“We are 65,000 people, and 20 square miles, but we have a very advanced economy,” the premier of Bermuda, E. David Burt, said in an interview at a cryptocurrency conference in May in New York, where he was trying to pitch companies on the island’s charms. “We want to position Bermuda as the incubator for this industry.”

Actress outwits authorities, skips jail by missing Rikers bus [NYPost]
An aspiring actress was sentenced to weekends in jail for a check-cashing scheme — but repeatedly outwitted authorities by signing in for the bus to Rikers Island and simply never getting on, officials said.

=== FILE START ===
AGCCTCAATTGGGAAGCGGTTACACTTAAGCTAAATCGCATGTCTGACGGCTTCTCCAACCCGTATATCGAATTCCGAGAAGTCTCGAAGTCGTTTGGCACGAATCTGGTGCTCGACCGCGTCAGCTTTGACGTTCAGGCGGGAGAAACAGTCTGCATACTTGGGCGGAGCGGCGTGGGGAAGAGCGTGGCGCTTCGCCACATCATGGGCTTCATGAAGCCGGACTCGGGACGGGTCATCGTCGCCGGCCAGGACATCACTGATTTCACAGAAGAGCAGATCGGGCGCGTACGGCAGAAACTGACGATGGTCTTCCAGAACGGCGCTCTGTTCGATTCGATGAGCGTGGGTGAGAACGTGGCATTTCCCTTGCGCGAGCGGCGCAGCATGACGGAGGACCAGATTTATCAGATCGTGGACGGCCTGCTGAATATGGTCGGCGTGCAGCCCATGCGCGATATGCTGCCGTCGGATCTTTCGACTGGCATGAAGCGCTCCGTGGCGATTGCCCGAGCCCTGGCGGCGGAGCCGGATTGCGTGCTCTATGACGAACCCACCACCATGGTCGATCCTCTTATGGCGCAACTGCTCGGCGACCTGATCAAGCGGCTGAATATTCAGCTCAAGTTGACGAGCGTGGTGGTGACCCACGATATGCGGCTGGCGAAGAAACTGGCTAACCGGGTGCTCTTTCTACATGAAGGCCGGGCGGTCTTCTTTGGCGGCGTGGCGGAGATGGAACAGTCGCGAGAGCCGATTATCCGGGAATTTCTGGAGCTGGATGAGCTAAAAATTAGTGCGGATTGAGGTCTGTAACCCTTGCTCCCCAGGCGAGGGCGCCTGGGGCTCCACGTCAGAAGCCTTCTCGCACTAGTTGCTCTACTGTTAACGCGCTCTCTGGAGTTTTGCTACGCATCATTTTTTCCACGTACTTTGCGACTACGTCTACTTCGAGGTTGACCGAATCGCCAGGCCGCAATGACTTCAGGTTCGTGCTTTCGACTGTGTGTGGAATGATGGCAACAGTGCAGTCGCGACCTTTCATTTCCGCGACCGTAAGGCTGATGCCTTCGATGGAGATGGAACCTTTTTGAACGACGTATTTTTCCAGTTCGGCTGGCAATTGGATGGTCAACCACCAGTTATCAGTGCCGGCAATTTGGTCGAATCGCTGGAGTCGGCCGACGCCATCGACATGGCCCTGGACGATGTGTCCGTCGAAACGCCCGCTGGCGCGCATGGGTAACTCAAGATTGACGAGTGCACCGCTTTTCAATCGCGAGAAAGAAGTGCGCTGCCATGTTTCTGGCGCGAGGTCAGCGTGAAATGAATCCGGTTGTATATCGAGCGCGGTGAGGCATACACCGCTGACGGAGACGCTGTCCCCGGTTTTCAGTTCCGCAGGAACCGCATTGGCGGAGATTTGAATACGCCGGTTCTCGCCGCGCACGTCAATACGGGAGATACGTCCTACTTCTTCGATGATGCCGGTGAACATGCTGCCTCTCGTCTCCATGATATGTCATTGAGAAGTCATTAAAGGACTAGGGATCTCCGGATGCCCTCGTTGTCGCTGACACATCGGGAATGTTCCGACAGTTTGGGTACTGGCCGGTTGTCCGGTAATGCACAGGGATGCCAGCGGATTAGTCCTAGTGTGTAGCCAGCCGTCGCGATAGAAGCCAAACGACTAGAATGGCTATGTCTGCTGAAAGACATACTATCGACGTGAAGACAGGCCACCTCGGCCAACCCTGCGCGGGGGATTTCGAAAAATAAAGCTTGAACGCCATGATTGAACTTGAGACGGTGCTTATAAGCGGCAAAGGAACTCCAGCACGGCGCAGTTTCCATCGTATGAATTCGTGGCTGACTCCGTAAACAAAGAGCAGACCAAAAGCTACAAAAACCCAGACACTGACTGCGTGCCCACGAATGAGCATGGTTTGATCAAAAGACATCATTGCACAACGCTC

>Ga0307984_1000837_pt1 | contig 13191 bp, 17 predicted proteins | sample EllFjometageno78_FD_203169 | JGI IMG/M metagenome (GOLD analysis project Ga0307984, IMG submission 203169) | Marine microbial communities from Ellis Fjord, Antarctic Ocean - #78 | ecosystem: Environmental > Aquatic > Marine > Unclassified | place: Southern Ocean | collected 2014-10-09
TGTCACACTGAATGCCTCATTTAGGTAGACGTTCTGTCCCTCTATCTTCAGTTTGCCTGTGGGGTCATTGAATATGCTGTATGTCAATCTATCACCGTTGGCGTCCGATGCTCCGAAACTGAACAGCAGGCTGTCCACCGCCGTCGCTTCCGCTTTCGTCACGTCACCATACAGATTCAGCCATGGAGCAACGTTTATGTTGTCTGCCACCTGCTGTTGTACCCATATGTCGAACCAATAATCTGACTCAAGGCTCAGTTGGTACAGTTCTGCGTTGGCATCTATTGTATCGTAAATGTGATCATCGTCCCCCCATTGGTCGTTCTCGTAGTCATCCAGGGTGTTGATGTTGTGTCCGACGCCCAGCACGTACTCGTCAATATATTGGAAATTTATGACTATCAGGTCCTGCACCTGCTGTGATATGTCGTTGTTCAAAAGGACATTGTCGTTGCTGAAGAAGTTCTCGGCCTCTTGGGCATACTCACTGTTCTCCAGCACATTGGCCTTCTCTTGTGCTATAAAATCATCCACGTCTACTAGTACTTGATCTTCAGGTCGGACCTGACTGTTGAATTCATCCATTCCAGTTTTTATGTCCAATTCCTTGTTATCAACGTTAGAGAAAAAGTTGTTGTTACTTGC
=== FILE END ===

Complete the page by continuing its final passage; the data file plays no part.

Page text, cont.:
Parisse Daves, who had a recurring role in an independent sci-fi web series titled “Body Jumpers,” gamed the system for two months, prosecutors charged.

Related

SummerOfLloyd

Opening Bell: 9.21.18

Optimism still reigns; Danske still in trouble; Goldman still renovating; Woman uses toilet plunger as handle on public transit; and more!

Opening Bell: 11.08.12